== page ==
November 20, 2017 5:39 pm

Canadian who plotted ISIS attack in New York taking antipsychotic drugs: documents

In this Saturday, July 16, 2016, photo, crowds of visitors linger in New York's Times Square - one of El Bahnasawy intended targets.

AP Photo/William Mathis
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A Canadian awaiting sentencing for plotting terrorist attacks in New York City for the so-called Islamic State is being treated with antipsychotic drugs, according to a court transcript obtained by Global News.

READ MORE: ‘I agreed to support ISIS’: transcript of Canadian’s confession about New York terror plot


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“I see a psychiatrist in the jail and I take the antipsychotic Geodon,” Abdulrahman El Bahnasawy, a 19-year-old from Mississauga, Ont., told the judge at a U.S. District Court hearing two weeks ago.

Geodon is the brand name for ziprasidone, which is used to treat symptoms of schizophrenia and bipolar disorder. El Bahnasawy said he took the drug daily. He had no other medical conditions and was not seeing any other doctors, he said.

The testimony offered new details about the mental state of the Kuwait-born Canadian, who has admitted the targets of the planned terror attacks were Times Square and the New York subway system.

New York subway map that U.S. prosecutors said was used by attack plotters.

El Bahnasawy spoke about “hallucinations” at a previous court sitting, according to documents obtained by Global News, which first reported on his unspecified mental health issues.

When he pleaded guilty to terrorism conspiracy charges on Oct. 13, 2016, El Bahnasawy, his lawyer and a federal judge all agreed he was competent. But his mental health could be a factor at his upcoming sentencing.

He faces a possible life sentence.

El Bahnasawy came to the attention of U.S. authorities after he began corresponding online with a man he thought was an extremist but who was actually working undercover for police.

“These Americans need an attack … I wanna create the next 9/11,” El Bahnasawy wrote. His “main intention,” he wrote, was “to please Allah by dying for him.”

The attacks were to occur in June 2016, during the Islamic holy month of Ramadan, U.S. authorities said. El Bahnasawy purchased bomb-making materials in Ontario and sent them to the informant.

The FBI arrested El Bahnasawy in New Jersey in May 2016. Five months later, he pleaded guilty but the case was kept under seal until last month, when an alleged co-conspirator was arrested in Pakistan and the suspected financier was taken into custody in the Philippines.

 

WATCH: 19-year-old Mississauga man pleads guilty to terrorism charges stemming from a plot to attack NYC

El-Bahnasawy faced pressure to hire Omar Khadr’s lawyer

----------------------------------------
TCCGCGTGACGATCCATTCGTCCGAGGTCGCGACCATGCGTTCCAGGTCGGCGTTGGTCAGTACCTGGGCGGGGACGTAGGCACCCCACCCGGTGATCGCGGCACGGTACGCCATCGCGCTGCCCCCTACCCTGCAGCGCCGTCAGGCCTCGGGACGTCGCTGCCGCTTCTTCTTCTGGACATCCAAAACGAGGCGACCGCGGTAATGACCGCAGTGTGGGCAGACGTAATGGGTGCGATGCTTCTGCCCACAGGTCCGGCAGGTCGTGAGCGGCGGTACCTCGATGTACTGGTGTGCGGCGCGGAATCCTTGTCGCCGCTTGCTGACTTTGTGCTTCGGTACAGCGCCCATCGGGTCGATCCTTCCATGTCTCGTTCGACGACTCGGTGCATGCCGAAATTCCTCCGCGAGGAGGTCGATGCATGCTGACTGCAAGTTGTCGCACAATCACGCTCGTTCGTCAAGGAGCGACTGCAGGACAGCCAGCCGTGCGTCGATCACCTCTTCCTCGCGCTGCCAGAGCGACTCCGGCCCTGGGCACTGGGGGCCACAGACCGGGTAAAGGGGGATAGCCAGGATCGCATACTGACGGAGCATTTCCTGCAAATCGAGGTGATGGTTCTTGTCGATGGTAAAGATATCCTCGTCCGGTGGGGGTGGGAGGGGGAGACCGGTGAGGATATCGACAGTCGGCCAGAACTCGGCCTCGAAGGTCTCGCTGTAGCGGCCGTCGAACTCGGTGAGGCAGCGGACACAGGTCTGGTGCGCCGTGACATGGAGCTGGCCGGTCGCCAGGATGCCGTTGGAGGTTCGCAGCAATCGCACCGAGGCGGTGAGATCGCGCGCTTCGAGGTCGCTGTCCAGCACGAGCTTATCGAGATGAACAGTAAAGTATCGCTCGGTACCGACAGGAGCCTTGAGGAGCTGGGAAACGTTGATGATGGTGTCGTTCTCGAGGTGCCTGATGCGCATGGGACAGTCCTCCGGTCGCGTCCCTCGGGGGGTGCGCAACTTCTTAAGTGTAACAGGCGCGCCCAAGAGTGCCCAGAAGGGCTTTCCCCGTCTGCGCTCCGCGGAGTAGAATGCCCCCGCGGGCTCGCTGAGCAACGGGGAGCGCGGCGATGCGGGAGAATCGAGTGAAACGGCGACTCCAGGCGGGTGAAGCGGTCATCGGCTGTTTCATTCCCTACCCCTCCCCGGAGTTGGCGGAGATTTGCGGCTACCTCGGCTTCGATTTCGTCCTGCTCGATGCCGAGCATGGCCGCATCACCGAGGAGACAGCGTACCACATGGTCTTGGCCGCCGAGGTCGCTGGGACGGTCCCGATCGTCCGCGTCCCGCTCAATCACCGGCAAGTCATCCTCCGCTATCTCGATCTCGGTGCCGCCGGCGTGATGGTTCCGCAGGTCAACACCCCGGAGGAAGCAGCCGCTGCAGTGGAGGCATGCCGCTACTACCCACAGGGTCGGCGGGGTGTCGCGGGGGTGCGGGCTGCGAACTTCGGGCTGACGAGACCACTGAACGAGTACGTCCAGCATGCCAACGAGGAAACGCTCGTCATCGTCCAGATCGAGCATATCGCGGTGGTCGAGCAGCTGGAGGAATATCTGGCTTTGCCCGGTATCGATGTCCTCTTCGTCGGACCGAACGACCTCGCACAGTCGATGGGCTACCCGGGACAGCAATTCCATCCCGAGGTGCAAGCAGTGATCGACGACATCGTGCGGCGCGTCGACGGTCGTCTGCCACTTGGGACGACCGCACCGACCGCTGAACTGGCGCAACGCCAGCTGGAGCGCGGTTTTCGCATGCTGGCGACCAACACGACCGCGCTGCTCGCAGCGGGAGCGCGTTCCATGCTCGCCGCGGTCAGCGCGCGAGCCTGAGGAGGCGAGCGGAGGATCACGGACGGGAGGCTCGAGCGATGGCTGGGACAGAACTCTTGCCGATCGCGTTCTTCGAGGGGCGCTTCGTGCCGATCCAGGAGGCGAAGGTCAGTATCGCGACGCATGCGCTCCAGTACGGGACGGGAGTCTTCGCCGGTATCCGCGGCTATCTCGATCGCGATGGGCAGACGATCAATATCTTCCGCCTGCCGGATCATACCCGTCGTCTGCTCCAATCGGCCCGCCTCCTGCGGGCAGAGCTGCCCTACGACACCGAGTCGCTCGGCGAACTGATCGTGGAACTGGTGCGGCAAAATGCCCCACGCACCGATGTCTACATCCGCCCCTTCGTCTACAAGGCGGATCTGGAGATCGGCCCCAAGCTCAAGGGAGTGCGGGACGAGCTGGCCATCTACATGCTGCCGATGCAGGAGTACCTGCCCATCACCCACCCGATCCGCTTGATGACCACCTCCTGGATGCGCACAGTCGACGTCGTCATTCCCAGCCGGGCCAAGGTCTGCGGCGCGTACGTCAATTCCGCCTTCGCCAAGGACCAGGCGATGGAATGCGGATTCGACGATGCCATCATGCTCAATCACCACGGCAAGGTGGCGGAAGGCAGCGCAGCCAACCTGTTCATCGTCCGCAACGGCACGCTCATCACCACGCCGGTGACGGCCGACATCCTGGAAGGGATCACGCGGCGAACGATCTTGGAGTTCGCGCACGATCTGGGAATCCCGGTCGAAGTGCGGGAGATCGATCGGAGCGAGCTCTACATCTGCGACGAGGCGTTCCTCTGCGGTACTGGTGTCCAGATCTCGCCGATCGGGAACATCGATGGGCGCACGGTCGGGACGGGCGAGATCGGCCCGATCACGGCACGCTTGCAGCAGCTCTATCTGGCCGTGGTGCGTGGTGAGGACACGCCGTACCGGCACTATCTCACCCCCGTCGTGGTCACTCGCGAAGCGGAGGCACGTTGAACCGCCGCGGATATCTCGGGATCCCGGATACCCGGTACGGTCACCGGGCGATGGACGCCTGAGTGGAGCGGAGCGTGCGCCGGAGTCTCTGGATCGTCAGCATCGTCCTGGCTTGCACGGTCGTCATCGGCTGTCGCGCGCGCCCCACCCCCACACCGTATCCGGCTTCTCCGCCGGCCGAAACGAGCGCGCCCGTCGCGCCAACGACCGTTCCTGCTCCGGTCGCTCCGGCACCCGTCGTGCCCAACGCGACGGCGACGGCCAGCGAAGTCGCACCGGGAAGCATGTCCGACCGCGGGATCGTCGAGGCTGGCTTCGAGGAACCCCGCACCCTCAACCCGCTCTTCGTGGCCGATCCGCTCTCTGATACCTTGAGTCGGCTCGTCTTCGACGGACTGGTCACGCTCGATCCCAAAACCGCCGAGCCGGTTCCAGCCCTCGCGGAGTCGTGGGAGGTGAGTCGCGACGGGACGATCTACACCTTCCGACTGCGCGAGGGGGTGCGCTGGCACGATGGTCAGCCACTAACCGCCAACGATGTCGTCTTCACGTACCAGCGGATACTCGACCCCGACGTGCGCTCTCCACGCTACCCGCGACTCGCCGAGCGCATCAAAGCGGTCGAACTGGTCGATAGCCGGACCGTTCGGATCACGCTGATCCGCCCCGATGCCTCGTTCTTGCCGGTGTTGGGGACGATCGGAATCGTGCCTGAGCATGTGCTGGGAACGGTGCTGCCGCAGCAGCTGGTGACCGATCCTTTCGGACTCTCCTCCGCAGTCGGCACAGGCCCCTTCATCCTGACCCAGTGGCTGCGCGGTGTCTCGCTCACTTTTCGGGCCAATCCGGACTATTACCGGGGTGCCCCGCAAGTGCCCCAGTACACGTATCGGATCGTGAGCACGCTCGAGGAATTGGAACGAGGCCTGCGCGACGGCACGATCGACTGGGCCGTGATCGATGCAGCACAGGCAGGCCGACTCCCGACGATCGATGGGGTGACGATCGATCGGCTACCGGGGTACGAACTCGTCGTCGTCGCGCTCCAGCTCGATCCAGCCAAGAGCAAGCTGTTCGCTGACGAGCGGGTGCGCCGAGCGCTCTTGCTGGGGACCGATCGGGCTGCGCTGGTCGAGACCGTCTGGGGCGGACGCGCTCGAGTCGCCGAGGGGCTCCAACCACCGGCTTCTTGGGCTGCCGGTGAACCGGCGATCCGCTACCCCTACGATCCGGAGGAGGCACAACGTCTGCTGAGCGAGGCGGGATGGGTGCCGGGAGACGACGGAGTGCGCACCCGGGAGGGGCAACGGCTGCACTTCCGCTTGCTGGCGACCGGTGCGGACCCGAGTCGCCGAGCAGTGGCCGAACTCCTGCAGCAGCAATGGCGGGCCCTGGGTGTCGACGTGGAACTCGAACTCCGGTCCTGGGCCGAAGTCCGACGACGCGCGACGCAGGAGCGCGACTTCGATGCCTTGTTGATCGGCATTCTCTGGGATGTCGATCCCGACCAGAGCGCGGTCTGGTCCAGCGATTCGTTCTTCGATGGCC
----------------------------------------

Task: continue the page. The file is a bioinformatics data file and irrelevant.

El-Bahnasawy’s use of antipsychotics came up at a Nov. 7 hearing to decide whether to allow him to drop his federal defenders and bring in new lawyers, including Dennis Edney of Edmonton, who represents Omar Khadr.

Dennis Edney right, arrives at court hearing in Edmonton, Alta., with Omar Khadr on Friday, September 11, 2015. THE CANADIAN PRESS/Jason Franson

Previously, El Bahnasawy had written to the judge to say he did not want Edney to visit him and that he wanted to keep his attorney, Sabrina Shroff. But on Sept. 24, he wrote that his parents were “very distressed and sad” that he had not taken on Edney and two other lawyers.

“My mom was crying and begging me,” he wrote.

But he told the judge at the hearing he was not satisfied with his legal representation and denied his change of heart was the result of pressure from his parents. “I just stopped liking the federal defenders,” he said.

READ MORE: Canadian’s involvement in New York terror plot highlights Islamic State’s global reach: experts

Edney told the court the parents had approached him about a year ago for advice on their son’s case. He said he had visited El Bahnasawy three times and had encouraged him “quite strongly” to cooperate with the FBI.

He said his role was to give advice about steps he could take under the treaty that allows Canadians convicted in the U.S. to transfer to Canadian prisons.

Edney said he had contacted El Bahnasawy’s lawyer but “our conversation didn’t go well.” He said she “screamed at me on the phone” and he eventually “withdrew from further communications with her.”

He said El Bahnasawy told him he was being “pressured” by his lawyer. “He told me that he was told by Ms. Shroff that I was a bad lawyer,” Edney told the judge.

Hydrogen peroxide that US prosecutors said El Bahnasawy purchased as part of alleged New York terror plot.

El Bahnasawy also said Shroff had concerns about a former Guantanamo Bay psychiatrist that Edney wanted to introduce to him. “He told me that Ms. Shroff stated that that psychiatrist was not well thought of.”

Shroff said that because the case was sealed at the time, she was not permitted to discuss it with Edney. “We made sure to represent Mr. Bahnasawy to the best of our abilities,” she said.

She also said she had retained a different Canadian lawyer, John Norris, “to make sure that Mr. Bahnasawy’s interests in Canada were properly evaluated and properly taken care of.”

The judge denied the request to change lawyers and gave El Bahnasawy more time to think about it. The matter was scheduled to return to court on Tuesday. A change in lawyers would likely delay sentencing, which had been set for Dec. 12.

Stewart.Bell@GlobalNews.ca

© 2017 Global News, a division of Corus Entertainment Inc.

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